IN PHOTOS: PH Spratlys construction triggers China paramilitary response
MANILA, Philippines — China deployed a large paramilitary force late last year in an apparent response to the ongoing construction by the Philippines on Pagasa Island (Thitu) in the West Philippine Sea (South China Sea), new satellite images have shown.
“A handful of Chinese vessels have operated in the area between Subi and Thitu since at least July 2018, likely in response to the initial Philippine effort to start runway repairs last May. But their numbers increased to at least 24 on December 3, just before the current construction operations began,” the Washington-based think tank Asia Maritime Transparency Initiative said in its latest update on Thursday.
“In five subsequent satellite images captured from mid-December to late January, their numbers fluctuate, reaching a high of 95 on December 20 before dropping to 42 by January 26,” it said.
The report said the fishing boats have mostly been anchored between 2 and 5.5 nautical miles west of Pagasa, while the naval and coast guard ships operate slightly farther away to the south and west.
China’s ‘cabbage strategy’
“This deployment is consistent with prior examples of China’s ‘cabbage strategy,’ which employs concentric layers of fishing, law enforcement, and naval vessels around contested areas,” the report said.
An assessment of the AMTI said these vessels are part of China’s maritime militia. These vessels do not actually fish but intimidate other claimants in the South China Sea.
“The fishing vessels display all the hallmarks of belonging to China’s maritime militia, including having no gear in the water that would indicate fishing activity and disabling their Automatic Identification System (AIS) transceivers to hide their activities (for instance, on December 20 only 1 of the 95 or more vessels engaged in the deployment transmitted AIS data),” the report said.
In a satellite image taken Dec. 20, a PLAN Type 053H1G (Jianghu V-class) frigate and a CCG (Chinese Coast Guard) Type 818 (Zhaoduan-class) cutter were seen near Pagasa Island. Philippine Navy frigate BRP Ramon Alcaraz was also spotted southeast of Pagasa, just over 7 nautical miles from the Chinese frigate.
Satellite images from Jan. 11 showed one PLAN and one CCG ship, likely a Type 056 corvette and a Type 718B cutter near Pagasa. On Jan. 26, only a CCG Type 718B was spotted.
“The drop in the number of government vessels, mirroring the reduction of the militia presence, suggests Chinese forces have settled into a pattern of monitoring and intimidation after their initial large deployment failed to convince Manila to halt construction,” the AMTI noted.
Pagasa is the biggest of the nine Philippine-occupied islands in the Spratlys, inhabited by about a hundred civilians and a small batch of troops.
In April 2017, the Philippine government announced that it will repair the runway on Pagasa and construct a beach ramp or a port to allow ships to bring in construction materials for the building and repair of facilities.
‘Much less destructive’
The construction of a beaching ramp on Pagasa had been facing delays due to rough seas, Defense Secretary Delfin Lorenzana said earlier this week. It was supposed to be completed in 2018 but it was moved to the first quarter of 2019.
The AMTI first reported the ongoing construction on Pagasa in May 2018. Based on satellite images, the new construction started on mid-December, as no apparent work was ongoing in imagery taken early December.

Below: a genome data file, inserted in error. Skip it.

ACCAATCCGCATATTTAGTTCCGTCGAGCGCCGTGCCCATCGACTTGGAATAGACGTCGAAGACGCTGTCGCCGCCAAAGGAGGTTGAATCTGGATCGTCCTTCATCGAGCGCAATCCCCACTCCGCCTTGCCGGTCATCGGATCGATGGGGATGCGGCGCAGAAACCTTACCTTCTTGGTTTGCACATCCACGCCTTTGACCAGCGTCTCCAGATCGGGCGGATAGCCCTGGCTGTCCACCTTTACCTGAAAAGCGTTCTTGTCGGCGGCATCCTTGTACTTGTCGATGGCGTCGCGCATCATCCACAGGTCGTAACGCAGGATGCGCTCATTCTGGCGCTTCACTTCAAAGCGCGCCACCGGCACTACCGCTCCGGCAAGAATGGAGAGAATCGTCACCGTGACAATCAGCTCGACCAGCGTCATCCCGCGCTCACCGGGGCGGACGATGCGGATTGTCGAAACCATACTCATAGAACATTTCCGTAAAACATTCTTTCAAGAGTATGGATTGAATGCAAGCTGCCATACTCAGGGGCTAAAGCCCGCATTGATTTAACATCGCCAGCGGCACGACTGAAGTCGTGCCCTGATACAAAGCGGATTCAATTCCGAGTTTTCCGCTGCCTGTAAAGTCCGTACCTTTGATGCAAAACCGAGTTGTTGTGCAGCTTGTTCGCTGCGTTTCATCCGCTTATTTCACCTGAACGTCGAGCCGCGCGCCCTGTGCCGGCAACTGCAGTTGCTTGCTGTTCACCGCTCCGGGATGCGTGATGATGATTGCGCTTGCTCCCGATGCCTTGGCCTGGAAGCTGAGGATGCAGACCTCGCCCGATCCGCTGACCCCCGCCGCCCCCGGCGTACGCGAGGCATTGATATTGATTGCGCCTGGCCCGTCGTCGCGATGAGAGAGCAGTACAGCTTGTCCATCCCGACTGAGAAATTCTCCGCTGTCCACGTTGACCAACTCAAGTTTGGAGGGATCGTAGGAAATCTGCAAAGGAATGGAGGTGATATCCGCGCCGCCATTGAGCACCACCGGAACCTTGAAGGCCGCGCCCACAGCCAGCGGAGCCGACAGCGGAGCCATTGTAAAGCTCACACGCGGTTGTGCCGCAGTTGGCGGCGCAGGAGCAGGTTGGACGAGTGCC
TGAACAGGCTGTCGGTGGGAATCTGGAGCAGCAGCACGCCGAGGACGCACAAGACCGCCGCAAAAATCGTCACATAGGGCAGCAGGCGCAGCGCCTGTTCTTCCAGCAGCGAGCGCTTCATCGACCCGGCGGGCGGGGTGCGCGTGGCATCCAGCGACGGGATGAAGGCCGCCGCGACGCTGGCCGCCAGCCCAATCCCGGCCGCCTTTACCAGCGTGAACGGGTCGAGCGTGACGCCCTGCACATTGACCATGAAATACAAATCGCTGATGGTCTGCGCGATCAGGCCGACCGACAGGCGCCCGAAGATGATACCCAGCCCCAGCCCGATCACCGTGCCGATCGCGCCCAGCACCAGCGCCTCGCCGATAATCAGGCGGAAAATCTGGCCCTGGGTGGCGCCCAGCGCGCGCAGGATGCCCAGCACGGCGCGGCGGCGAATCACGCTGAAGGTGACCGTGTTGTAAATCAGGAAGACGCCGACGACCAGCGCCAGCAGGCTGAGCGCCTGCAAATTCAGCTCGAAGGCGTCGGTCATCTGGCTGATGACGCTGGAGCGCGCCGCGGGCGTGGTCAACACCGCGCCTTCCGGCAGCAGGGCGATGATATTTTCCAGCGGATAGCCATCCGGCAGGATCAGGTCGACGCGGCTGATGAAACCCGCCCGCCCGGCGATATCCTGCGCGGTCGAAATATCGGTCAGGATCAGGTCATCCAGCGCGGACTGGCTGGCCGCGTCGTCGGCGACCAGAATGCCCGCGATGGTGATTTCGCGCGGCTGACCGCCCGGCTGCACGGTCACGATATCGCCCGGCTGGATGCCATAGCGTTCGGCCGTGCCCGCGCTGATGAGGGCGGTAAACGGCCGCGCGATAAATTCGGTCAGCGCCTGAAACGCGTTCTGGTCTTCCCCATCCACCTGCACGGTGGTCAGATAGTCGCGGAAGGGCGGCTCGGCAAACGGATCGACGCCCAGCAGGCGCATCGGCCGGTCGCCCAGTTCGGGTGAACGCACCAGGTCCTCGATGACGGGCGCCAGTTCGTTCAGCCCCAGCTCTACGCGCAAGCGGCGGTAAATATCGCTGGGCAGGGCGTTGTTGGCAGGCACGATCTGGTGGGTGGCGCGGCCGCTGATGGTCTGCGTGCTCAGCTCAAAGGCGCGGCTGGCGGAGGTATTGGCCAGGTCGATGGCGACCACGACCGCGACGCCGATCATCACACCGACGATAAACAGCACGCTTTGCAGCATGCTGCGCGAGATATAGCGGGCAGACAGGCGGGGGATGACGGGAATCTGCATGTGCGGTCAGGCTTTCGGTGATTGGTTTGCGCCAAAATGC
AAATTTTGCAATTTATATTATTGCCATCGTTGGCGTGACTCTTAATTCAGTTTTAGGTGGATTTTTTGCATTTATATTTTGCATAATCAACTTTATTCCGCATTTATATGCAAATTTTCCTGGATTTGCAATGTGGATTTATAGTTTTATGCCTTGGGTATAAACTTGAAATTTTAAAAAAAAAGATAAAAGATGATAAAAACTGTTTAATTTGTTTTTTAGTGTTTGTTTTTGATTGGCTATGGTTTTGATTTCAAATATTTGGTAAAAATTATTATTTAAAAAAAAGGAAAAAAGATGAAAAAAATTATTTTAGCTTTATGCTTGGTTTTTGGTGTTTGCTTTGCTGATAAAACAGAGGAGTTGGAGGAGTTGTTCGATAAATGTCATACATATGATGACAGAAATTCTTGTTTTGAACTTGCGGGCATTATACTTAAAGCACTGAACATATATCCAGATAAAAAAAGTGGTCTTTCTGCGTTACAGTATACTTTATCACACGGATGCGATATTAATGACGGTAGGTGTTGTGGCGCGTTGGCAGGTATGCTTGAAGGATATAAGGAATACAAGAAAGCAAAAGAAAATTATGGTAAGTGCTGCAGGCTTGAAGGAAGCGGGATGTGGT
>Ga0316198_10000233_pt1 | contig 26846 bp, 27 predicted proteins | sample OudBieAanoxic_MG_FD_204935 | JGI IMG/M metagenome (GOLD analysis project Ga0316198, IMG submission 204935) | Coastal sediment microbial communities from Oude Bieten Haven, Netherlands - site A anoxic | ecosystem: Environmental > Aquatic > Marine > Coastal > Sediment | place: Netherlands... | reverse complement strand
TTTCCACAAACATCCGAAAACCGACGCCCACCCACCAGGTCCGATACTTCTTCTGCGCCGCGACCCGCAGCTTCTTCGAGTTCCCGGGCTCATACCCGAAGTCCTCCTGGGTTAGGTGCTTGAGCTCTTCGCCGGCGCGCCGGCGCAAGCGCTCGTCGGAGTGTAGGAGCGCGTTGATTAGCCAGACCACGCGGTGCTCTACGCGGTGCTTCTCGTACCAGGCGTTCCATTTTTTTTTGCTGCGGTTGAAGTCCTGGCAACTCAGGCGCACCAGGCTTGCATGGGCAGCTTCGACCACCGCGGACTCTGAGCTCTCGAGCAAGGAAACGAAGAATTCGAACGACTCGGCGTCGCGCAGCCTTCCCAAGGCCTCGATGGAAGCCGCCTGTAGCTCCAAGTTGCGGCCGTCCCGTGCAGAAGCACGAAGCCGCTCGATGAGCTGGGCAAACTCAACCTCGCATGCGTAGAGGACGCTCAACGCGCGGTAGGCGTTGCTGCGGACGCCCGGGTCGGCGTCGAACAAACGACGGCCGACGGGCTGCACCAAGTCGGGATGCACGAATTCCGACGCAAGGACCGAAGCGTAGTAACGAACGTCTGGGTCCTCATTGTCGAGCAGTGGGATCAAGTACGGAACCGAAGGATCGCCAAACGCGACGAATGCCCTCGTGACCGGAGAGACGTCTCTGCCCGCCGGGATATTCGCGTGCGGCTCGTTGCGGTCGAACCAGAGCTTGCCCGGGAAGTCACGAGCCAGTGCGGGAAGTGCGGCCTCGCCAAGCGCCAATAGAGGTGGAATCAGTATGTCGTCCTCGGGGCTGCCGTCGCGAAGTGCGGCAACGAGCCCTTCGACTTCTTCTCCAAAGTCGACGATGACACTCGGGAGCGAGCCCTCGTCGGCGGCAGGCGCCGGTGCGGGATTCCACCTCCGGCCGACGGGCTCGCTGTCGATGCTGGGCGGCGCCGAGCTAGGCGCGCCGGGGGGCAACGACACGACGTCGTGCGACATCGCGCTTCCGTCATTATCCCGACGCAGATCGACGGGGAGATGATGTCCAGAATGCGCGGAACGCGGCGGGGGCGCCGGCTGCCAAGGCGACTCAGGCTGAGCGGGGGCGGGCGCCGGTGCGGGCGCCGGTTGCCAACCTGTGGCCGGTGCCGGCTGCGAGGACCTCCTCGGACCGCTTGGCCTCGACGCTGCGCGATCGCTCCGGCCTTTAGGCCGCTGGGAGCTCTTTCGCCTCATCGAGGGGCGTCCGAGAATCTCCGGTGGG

“Satellite imagery from December 13 and 14, 2018 show a barge anchored off the west coast of the island with excavators and a bulldozer in the process of depositing and grading sand to extend the small existing causeway to the edge of the reef—presumably creating the beaching ramp referred to by Lorenzana,” the report said.
But the AMTI said the satellite images from Jan. 11 and 26 this year showed that the reclamation work is more than a simple beaching ramp: “Both images are partially obscured by clouds, but they reveal excavators depositing sand over an area of approximately 8 acres, or more than 32,000 square meters, to the north of the existing causeway.”
The AMTI said the ongoing reclamation work on Pagasa is “much less environmentally destructive method” than China’s massive island-building in the Spratlys and Paracels. It said the Philippines used construction equipment depositing sand shipped in from elsewhere, while China used suction-cutter dredgers to grind up the reef surface and build outposts with the resulting sediment.
Once completed, the AMTI said the Philippines would have created 8 acres of land in the Spratlys, as compared to 120 acres by Vietnam and 3,200 by China.
“Manila appears intent on upgrading its facilities in the Spratlys despite any détente or objections from Beijing. But those plans continue to face delays and their scope is much more modest than those undertaken by China or even Vietnam,” the report read.
Other PH facilities in Spratlys
Other Philippine-controlled islands in the Spratlys also continued to see minor upgrades in the latter part of the year. Between May and November 2018, a lighthouse was built on the western shore of Likas (West York) Island, the AMTI said.
The Philippines announced last year that it plans to build five lighthouses in the West Philippine Sea.
Meanwhile, a Philippine flag was also painted on the roof of a shelter built in Kota Island (Loaita Cay) on Dec. 8 last year, as seen on a satellite image.
“Manila isn’t the first to use roof art to announce its claims to passing planes and satellites. For years, the Vietnamese flag has decorated a large building on Spratly Island, while an even larger Chinese flag is stamped on Triton Island in the Paracels alongside the characters 祖国万岁 (Long live the motherland),” the AMTI said. /muf/ac
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